One of the most fascinating things happening in the crime-solving world right now is the use of genealogy databases, like Ancestry and 23 And Me, to solve cold cases.
Most recently, and maybe most famously, we saw it this year when the Golden State Killer was finally apprehended after 40+ years undetected.
Privacy and ethics debates aside, I actually think it’s brilliant to be looking for matches this way if it gets more wastes of fucking oxygen off the street.
In the case I want to tell you about for this week’s instalment of TCT, the Fort Wayne Police Department ran testing on DNA evidence from a 1988 cold case using a genealogy database and came back with hits on two living brothers of the DNA source.
What are killers supposed to do? “Hey, family? Please don’t give your DNA over to 23 and Me. The police might find out I’m a serial killer they’ve been hunting for the last 30 or so years. Okay? Thanks, great talk.”
Back when it was originally airing, I watched Dexter religiously. If you didn’t love that show I question your taste on literally everything.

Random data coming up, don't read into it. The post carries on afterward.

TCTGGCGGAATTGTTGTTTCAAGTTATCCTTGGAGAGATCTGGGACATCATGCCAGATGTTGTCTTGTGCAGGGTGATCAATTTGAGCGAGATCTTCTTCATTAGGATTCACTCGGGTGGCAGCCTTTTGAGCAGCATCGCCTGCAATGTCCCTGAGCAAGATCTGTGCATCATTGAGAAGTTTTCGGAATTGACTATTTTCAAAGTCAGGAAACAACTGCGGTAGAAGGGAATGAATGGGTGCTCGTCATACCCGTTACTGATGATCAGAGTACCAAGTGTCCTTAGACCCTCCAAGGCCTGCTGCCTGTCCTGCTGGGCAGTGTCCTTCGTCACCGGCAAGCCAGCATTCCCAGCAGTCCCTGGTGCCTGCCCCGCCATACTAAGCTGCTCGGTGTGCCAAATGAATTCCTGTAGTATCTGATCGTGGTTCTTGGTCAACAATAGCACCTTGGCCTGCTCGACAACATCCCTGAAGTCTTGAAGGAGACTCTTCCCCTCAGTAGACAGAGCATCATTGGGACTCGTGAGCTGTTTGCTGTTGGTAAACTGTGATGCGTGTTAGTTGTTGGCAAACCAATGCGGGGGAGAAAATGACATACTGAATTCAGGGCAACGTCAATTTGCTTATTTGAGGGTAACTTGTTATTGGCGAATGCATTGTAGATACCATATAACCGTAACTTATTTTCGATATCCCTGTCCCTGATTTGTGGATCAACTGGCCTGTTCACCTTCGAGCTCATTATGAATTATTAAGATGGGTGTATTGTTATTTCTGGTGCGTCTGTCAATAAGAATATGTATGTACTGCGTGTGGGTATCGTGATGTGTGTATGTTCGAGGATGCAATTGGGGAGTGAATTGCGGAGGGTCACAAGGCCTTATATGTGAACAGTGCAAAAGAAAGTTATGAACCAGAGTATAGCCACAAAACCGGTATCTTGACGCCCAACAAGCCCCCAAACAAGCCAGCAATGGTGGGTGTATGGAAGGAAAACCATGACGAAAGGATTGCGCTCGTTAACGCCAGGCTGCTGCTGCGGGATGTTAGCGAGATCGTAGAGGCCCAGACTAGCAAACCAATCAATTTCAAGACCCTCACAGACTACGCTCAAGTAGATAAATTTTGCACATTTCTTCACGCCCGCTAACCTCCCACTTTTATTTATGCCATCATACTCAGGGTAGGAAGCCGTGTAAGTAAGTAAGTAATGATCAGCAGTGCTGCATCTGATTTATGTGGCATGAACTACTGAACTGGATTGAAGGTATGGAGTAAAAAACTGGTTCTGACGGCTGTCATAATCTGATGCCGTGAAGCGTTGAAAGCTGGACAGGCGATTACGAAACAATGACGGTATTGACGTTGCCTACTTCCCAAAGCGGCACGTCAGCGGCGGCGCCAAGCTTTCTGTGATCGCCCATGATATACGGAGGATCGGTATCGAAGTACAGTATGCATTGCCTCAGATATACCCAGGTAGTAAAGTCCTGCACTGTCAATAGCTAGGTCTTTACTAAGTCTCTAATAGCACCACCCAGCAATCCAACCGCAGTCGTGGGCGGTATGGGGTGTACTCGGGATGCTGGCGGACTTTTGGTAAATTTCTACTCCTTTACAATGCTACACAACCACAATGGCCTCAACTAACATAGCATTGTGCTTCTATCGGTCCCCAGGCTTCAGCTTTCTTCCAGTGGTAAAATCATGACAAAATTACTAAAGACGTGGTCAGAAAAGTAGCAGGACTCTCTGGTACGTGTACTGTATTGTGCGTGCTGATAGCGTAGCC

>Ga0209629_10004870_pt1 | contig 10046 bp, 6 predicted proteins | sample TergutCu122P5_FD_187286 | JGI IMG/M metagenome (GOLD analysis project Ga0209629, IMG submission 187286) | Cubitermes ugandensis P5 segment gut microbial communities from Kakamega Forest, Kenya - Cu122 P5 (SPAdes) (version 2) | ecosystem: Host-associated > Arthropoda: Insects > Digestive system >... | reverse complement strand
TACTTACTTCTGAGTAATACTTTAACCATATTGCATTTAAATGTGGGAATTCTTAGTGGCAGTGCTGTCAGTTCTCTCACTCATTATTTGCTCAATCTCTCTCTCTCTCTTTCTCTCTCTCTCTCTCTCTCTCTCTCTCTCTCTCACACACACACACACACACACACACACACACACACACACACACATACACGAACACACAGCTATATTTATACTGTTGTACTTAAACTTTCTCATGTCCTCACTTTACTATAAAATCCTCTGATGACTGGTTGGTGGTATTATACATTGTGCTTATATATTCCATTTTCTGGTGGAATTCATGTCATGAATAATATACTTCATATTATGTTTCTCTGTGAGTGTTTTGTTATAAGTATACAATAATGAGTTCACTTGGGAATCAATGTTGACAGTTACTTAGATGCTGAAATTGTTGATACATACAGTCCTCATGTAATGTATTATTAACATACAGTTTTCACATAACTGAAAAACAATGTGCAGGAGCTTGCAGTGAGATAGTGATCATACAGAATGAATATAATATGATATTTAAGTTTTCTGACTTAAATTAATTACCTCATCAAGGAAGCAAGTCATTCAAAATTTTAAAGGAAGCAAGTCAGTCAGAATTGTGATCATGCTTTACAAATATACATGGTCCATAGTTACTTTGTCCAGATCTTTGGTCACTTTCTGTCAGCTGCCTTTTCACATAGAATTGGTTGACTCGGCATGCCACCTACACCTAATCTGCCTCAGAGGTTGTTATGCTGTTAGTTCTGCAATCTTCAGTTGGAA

Now, a depressing number of years later, I’m re-watching the series, introducing it to my husband who had never heard of it. He was so very sheltered before me, you guys. I can’t even explain it without things getting weird. Keywords: Christian & cult.
Anyhooters…on one of the last episodes we watched Doakes is trying to make a break from the cabin where Dexter has him held captive – (it’s been literally five years since the series finale, you don’t get spoiler warnings anymore!) – and when he breaks free, he’s lost in the Florida Everglades where he stumbles upon a hungry alligator.
It got me thinking, what better way to get rid of a body in that area than feeding it to an alligator? That’s got to have been done before right?!
In doing some research for this weekend TCT post, I stumbled upon this fucked up story about a spring break gone terribly wrong, and an alligator pit.
For the record, these things are actual fucking dinosaurs, and that’s scary as hell.
Now, I know it’s not Tuesday, but if you read my post from last week about Blake Leibel, the trust fund douche who murdered his girlfriend just weeks after she gave birth to their daughter, then you have been waiting with bated breath for an update on the trial.
Or you’ve been waiting with normal breath, no irregular breathing pattern at all. That seems more likely.